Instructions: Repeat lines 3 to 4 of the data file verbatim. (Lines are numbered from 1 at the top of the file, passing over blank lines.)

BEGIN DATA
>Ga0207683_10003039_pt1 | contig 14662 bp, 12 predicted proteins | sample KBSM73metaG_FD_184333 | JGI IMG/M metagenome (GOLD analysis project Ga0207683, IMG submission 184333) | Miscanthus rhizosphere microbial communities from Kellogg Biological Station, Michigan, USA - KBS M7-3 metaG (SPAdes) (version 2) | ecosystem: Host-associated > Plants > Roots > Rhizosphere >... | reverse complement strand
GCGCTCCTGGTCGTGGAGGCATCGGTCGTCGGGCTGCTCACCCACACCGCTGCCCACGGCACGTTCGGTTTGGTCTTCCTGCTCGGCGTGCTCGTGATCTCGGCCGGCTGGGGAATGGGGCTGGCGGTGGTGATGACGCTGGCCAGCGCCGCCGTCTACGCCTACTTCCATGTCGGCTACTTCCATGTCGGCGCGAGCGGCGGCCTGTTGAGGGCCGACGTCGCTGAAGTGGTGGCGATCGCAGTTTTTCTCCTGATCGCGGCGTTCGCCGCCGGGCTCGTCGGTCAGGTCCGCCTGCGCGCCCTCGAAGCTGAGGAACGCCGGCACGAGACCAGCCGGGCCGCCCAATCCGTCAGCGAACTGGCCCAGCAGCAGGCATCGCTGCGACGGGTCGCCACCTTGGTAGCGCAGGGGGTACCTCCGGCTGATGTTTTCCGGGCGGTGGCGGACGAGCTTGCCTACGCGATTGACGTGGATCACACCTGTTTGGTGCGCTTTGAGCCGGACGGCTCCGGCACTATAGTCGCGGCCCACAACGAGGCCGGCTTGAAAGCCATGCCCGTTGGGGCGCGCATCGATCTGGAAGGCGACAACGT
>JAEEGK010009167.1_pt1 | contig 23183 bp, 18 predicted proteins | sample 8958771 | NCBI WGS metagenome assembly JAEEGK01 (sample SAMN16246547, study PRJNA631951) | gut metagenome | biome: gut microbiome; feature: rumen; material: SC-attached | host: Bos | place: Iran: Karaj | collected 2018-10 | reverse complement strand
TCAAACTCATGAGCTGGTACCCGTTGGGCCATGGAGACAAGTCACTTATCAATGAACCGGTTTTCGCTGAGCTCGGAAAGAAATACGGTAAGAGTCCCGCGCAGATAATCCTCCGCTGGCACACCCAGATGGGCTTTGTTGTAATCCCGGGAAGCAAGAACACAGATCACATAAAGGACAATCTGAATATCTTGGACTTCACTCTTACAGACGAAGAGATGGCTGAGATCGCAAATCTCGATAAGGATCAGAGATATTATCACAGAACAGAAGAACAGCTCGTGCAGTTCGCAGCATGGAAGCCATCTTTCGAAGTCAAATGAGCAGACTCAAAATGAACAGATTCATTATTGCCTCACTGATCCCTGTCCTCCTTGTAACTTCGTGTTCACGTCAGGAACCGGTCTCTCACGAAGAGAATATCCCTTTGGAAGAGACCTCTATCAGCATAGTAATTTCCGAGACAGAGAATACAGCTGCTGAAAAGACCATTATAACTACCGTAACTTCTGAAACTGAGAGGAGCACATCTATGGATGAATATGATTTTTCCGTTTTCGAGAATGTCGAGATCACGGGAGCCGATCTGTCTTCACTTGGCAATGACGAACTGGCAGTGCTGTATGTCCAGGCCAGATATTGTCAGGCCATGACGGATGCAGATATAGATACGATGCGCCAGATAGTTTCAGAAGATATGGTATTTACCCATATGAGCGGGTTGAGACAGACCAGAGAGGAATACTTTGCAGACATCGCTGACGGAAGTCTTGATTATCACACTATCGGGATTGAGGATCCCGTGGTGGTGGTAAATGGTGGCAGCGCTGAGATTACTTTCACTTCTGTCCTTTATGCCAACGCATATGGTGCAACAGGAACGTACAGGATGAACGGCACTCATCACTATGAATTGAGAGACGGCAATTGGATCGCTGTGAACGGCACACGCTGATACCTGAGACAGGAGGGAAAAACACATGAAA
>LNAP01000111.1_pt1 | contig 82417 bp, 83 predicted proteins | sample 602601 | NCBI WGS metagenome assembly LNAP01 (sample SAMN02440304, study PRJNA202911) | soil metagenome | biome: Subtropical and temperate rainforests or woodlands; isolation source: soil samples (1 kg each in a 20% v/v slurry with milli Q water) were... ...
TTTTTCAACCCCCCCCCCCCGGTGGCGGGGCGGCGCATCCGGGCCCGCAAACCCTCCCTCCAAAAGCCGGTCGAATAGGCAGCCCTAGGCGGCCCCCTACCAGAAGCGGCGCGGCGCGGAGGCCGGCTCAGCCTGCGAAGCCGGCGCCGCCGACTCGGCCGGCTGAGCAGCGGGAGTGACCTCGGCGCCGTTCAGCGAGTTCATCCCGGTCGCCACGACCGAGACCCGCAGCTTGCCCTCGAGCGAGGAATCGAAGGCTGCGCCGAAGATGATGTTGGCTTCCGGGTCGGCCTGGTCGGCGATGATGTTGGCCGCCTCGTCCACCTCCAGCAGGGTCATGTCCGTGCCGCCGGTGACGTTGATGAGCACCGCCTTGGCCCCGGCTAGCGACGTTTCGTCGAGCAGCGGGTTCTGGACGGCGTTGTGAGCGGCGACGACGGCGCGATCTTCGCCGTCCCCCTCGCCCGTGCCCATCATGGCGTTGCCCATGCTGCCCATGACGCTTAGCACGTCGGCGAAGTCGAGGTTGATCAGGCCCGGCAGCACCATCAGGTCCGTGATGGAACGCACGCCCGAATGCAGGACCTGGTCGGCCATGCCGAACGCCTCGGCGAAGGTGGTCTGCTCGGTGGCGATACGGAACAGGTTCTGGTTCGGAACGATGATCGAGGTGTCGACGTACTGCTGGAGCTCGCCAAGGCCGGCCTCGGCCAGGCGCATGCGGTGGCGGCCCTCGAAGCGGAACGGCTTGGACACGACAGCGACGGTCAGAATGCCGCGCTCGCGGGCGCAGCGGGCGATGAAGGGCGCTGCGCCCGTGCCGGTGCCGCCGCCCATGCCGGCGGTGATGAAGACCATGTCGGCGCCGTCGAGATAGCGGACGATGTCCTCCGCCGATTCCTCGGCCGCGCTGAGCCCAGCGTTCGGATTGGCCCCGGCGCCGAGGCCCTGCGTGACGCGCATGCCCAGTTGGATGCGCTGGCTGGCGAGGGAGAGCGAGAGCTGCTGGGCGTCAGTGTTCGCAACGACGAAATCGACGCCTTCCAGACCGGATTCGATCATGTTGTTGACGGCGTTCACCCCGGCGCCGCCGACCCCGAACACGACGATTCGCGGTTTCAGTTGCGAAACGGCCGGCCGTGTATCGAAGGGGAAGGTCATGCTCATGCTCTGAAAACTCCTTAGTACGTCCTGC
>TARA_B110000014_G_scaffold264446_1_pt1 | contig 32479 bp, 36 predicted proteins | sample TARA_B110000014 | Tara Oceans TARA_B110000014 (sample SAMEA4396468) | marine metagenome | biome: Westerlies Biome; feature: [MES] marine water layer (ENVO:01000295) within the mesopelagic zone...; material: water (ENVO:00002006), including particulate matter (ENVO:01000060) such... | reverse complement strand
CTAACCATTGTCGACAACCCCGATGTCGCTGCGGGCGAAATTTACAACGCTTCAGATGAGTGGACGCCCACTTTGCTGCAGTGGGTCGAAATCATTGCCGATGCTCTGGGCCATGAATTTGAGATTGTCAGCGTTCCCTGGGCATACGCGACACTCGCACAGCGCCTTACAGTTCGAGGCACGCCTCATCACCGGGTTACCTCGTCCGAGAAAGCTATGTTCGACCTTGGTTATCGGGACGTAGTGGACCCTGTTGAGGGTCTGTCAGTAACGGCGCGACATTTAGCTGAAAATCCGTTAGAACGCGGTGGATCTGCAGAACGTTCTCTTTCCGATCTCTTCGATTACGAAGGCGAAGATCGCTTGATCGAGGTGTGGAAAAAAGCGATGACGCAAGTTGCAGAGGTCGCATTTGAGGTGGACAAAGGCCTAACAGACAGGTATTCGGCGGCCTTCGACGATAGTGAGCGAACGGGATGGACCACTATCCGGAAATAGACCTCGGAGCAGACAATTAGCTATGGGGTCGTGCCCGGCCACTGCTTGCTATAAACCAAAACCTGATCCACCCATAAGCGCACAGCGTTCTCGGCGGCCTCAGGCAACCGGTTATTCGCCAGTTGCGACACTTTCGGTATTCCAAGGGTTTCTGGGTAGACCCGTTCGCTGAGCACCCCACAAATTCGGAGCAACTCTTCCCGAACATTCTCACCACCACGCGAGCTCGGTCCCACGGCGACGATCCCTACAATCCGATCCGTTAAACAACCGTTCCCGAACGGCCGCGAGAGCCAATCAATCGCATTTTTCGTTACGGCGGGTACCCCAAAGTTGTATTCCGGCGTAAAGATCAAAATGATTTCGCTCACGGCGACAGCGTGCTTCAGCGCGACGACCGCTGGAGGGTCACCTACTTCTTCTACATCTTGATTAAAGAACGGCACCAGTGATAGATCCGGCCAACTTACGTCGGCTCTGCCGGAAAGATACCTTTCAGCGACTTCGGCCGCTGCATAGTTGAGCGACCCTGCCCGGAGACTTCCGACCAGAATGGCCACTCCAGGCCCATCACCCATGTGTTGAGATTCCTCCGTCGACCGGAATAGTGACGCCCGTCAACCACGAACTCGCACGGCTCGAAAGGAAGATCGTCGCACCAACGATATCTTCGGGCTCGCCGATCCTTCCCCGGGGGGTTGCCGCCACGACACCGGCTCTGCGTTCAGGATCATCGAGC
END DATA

>JAEEGK010009167.1_pt1 | contig 23183 bp, 18 predicted proteins | sample 8958771 | NCBI WGS metagenome assembly JAEEGK01 (sample SAMN16246547, study PRJNA631951) | gut metagenome | biome: gut microbiome; feature: rumen; material: SC-attached | host: Bos | place: Iran: Karaj | collected 2018-10 | reverse complement strand
TCAAACTCATGAGCTGGTACCCGTTGGGCCATGGAGACAAGTCACTTATCAATGAACCGGTTTTCGCTGAGCTCGGAAAGAAATACGGTAAGAGTCCCGCGCAGATAATCCTCCGCTGGCACACCCAGATGGGCTTTGTTGTAATCCCGGGAAGCAAGAACACAGATCACATAAAGGACAATCTGAATATCTTGGACTTCACTCTTACAGACGAAGAGATGGCTGAGATCGCAAATCTCGATAAGGATCAGAGATATTATCACAGAACAGAAGAACAGCTCGTGCAGTTCGCAGCATGGAAGCCATCTTTCGAAGTCAAATGAGCAGACTCAAAATGAACAGATTCATTATTGCCTCACTGATCCCTGTCCTCCTTGTAACTTCGTGTTCACGTCAGGAACCGGTCTCTCACGAAGAGAATATCCCTTTGGAAGAGACCTCTATCAGCATAGTAATTTCCGAGACAGAGAATACAGCTGCTGAAAAGACCATTATAACTACCGTAACTTCTGAAACTGAGAGGAGCACATCTATGGATGAATATGATTTTTCCGTTTTCGAGAATGTCGAGATCACGGGAGCCGATCTGTCTTCACTTGGCAATGACGAACTGGCAGTGCTGTATGTCCAGGCCAGATATTGTCAGGCCATGACGGATGCAGATATAGATACGATGCGCCAGATAGTTTCAGAAGATATGGTATTTACCCATATGAGCGGGTTGAGACAGACCAGAGAGGAATACTTTGCAGACATCGCTGACGGAAGTCTTGATTATCACACTATCGGGATTGAGGATCCCGTGGTGGTGGTAAATGGTGGCAGCGCTGAGATTACTTTCACTTCTGTCCTTTATGCCAACGCATATGGTGCAACAGGAACGTACAGGATGAACGGCACTCATCACTATGAATTGAGAGACGGCAATTGGATCGCTGTGAACGGCACACGCTGATACCTGAGACAGGAGGGAAAAACACATGAAA